About the online exhibition
Recently, the scholarly gaze has been increasingly turned from the Indigenous subject to researchers who study the Indigenous, and to the societal processes that have regulated the production of such knowledge in the past and the present. This turn has contributed to an expanding body of ‘research on research’ within Indigenous and postcolonial studies internationally, and produced clusters of research in histories of scholarly disciplines such as anthropology and history of science.
This notwithstanding, so far research on Sámi research has been scarce. In particular, there are currently no transnational, comparative studies that would address the development and implementation of academic knowledge regarding the Sámi in the different Nordic countries, partly due to the linguistic borders that separate research done in Finland, Sweden, and Norway. To address this gap in scholarship, we have gathered an international and multidisciplinary group capable of crossing these borders and of analyzing the societal dimensions of Sámi research, a research field that has grown both in scholarly and societal significance over the past years.
Inspired by the poetry slam, this online exhibition offers a selection of short texts, originating from the Societal Dimensions of Sámi Research group. Each member of the group was invited to select an object that could be related to the research she or he has contributed with in this project.
About proofreading and translation
The research texts (Objects) are proofread by Stephen Wickler, The Arctic University Museum of Norway. Translation to Northern Sámi is in progress.
Black and white photograph / hand: Ole Larsen Gaino, from his album Ludiin muitalit. Place: Guovdageaidnu (Kautokeino, Norwegian Sápmi) October 2008. Photographer: Carl-Johan Utsi
Lávvu/Sámi tents in Golok (close to Vájsaluokta), Sirges Sámi Village (Swedish Sápmi) marking of reindeer calves, July 2007. Photographer: Carl-Johan Utsi.
Throughout the 20th century, many southern Sámi were fined for “illegal grazing”. This photo is from a site inspection with lawyers in 1923, Gåebrie sijte reindeerherding district in Ålen, Southern Trøndelag (Norwegian Sápmi) (Ottar, 3, 2020). In the photo: Puntervold, Michael; Mortenson, Daniel; Kjeldsberg, Andreas; Nordfjell, Anders Mortensen; Danielsen, Elias Hermann (probably); Danielsen, Lars (uncertain); Paulsen, Anders; Axmann, Per Larsson; Holm, Lars Nilsen; Kant, Ole Andersen; Mortensen, Morten (probably). Photographer: Lars Danielsen, Røros Museum’s collections.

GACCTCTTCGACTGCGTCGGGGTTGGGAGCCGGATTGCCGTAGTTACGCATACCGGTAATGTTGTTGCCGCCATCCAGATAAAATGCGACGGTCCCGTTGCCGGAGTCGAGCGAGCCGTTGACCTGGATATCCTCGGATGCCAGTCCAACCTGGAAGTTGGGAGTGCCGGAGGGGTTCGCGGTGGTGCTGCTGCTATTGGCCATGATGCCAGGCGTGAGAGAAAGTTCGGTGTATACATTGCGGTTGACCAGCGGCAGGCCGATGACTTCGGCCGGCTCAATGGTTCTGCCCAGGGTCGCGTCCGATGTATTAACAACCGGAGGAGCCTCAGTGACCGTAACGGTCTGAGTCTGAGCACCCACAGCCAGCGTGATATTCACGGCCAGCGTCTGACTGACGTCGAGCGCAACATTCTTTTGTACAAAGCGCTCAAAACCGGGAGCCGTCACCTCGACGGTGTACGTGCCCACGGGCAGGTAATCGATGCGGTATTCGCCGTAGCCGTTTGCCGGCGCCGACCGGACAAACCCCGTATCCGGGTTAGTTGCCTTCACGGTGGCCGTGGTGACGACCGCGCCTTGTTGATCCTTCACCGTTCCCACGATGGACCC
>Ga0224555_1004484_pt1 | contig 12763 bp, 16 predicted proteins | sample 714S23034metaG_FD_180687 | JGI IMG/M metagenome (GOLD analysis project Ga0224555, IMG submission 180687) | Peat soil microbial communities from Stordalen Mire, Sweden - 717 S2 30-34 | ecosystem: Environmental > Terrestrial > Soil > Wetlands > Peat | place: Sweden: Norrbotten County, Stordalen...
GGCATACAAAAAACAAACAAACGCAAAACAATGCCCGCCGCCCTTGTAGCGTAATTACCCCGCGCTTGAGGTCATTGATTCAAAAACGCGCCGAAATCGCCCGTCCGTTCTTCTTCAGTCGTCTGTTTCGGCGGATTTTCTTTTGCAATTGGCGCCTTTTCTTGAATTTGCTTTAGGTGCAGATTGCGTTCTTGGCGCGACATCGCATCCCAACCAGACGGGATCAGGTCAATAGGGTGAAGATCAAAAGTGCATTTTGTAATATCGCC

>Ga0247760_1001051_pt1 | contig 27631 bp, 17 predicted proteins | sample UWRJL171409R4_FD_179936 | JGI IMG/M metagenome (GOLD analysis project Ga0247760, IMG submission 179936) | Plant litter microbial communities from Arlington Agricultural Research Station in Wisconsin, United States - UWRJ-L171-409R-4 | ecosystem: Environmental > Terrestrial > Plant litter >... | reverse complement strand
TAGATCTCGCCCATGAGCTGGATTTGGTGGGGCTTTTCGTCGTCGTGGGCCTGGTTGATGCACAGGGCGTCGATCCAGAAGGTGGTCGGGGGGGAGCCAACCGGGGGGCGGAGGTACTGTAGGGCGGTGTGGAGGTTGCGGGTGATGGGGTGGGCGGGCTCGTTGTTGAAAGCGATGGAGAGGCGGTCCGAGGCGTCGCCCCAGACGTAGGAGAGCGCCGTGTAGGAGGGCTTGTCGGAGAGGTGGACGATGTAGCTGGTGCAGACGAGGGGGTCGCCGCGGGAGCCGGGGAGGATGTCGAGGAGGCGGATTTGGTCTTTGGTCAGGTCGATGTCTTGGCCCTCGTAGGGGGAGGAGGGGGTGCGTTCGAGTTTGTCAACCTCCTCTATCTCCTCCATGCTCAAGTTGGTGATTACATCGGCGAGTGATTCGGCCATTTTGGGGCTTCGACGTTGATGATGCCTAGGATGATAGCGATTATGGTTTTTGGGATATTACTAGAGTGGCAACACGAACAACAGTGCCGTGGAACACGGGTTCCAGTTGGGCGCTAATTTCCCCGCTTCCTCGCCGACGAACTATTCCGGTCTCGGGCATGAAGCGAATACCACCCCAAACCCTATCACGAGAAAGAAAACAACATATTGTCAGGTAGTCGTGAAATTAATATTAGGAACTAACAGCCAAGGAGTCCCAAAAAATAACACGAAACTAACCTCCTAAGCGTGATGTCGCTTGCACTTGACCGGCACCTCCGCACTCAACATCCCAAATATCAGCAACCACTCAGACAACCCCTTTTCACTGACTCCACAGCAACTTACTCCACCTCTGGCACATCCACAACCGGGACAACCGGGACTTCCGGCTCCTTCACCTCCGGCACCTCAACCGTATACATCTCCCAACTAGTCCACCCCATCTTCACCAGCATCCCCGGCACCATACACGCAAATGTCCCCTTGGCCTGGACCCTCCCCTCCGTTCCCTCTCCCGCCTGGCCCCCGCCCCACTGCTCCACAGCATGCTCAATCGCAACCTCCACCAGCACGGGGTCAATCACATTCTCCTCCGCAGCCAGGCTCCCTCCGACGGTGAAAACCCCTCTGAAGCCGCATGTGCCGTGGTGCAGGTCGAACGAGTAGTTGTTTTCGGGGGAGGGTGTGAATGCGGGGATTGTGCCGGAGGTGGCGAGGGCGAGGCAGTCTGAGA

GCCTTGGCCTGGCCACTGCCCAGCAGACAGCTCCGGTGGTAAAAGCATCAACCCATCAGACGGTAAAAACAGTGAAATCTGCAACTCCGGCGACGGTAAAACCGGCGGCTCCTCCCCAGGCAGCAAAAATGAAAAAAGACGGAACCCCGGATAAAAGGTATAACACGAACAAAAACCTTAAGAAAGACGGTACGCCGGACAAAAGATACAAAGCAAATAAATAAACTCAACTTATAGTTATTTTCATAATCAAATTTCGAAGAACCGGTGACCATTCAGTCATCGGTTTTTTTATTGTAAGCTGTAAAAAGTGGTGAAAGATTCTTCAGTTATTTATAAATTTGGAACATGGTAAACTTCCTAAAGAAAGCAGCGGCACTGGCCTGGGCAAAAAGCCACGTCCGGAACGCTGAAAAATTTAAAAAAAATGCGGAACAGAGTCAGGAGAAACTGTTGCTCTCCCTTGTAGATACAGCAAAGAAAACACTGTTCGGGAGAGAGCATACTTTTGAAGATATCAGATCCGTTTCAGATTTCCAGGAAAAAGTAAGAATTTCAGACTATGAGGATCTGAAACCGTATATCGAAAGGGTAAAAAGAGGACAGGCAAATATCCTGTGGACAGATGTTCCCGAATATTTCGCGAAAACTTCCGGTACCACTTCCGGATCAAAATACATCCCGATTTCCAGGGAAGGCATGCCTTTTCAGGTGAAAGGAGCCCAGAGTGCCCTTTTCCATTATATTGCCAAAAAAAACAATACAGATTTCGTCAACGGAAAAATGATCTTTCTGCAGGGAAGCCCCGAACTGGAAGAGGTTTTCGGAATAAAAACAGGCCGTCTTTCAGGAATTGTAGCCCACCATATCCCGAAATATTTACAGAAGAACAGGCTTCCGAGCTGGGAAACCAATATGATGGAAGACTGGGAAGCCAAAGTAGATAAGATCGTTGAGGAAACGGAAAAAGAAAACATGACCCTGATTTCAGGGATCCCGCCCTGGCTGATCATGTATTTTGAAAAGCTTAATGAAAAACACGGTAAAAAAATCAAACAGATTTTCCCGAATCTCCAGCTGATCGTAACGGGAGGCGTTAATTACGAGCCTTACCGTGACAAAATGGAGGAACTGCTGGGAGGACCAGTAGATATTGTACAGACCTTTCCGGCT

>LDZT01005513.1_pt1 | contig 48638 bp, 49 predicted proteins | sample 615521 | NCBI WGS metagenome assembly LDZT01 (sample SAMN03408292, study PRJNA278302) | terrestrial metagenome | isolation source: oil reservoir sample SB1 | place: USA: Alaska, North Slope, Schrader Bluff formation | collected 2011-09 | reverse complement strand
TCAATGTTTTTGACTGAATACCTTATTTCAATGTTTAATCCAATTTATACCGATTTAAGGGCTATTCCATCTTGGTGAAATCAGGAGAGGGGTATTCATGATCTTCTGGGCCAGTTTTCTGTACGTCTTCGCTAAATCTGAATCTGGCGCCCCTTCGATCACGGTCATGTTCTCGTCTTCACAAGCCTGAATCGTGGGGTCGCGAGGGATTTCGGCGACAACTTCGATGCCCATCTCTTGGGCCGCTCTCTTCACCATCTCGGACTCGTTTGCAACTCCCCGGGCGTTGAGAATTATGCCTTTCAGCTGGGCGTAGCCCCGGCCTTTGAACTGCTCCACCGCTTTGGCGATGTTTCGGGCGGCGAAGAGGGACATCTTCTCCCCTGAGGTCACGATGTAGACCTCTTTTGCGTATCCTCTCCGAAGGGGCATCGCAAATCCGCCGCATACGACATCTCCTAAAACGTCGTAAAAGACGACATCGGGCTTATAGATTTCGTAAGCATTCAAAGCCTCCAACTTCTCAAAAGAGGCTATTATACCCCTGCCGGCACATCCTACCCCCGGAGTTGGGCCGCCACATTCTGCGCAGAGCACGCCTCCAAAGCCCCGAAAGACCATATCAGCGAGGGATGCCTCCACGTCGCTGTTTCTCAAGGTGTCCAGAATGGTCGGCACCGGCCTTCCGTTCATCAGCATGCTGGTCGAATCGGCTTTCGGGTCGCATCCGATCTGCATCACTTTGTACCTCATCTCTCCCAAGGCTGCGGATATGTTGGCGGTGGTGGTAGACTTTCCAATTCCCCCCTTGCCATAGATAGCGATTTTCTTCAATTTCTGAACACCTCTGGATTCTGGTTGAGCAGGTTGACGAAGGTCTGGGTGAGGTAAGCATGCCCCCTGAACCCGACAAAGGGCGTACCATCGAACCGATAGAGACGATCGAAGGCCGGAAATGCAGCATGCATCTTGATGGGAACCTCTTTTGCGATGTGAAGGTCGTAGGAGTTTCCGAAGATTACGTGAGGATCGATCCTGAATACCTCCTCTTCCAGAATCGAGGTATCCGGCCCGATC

Photograph from the exhibition “Sápmi – Becoming a Nation” at the Arctic University Museum of Norway which opened year 2000. Photographer: June Åsheim, The Arctic University Museum of Norway.
For the exposition at Márkomeannu (Skánik, Norwegian Sápmi) Sunna Kitti produced a series of ten digital images depicting apocalyptic scenes. Reproduced on big canvas, the drawings were displayed in strategical points on the Márkomeannu site. Themes are the oppression Sami people suffered at the hands of the tyrant; the difficult escape from cruelty and persecution; the Sami ability to thrive in nature and resist a centralized power. In this way, Kitti created ten illustrations conveying both misery and hope. Sami identity was at the core of her paintings. Photographer: Erika de Vivo.
From the festive mass in Nidarosdomen Church, Tråante (Norwegian Sápmi) at the Sámi Peoples’ Day February 6th 2017 “Tråante 2017”, the Sámi 100 years anniversary. Photographer: Cathrine Baglo.
Youth hands/gáktis: Heaika Wollberg and boyfriend, in the repatriation in Lycksele (Swedish Sápmi). August 9th 2019, Indigenous Peoples’ Day. Photographer: Carl-Johan Utsi.
From Sámi Sunday at the Arctic University Museum of Norway, 2017. Photographer: Mari Karlstad, The Arctic University Museum of Norway.
In the photo: Sara-Elvira Kuhmunen, feature for the Sámi Parliament. Luleå (Swedish Sápmi), May 2020. Photographer: Carl-Johan Utsi.
The celebration of the Norwegian National Day in 1966, Spildra, Kvænangen county (Norwegian Sápmi). The policy of assimilation turned the population on this island into Norwegians after the Second world war. Photographer: Jan Nandor Erling Isaksen, Nord-Troms Museum
Haga Paulsen, Gressmyrskogen at Senja (Norwegian Sápmi), 1999. Photographer: Mari Karlstad, the Arctic University Museum of Norway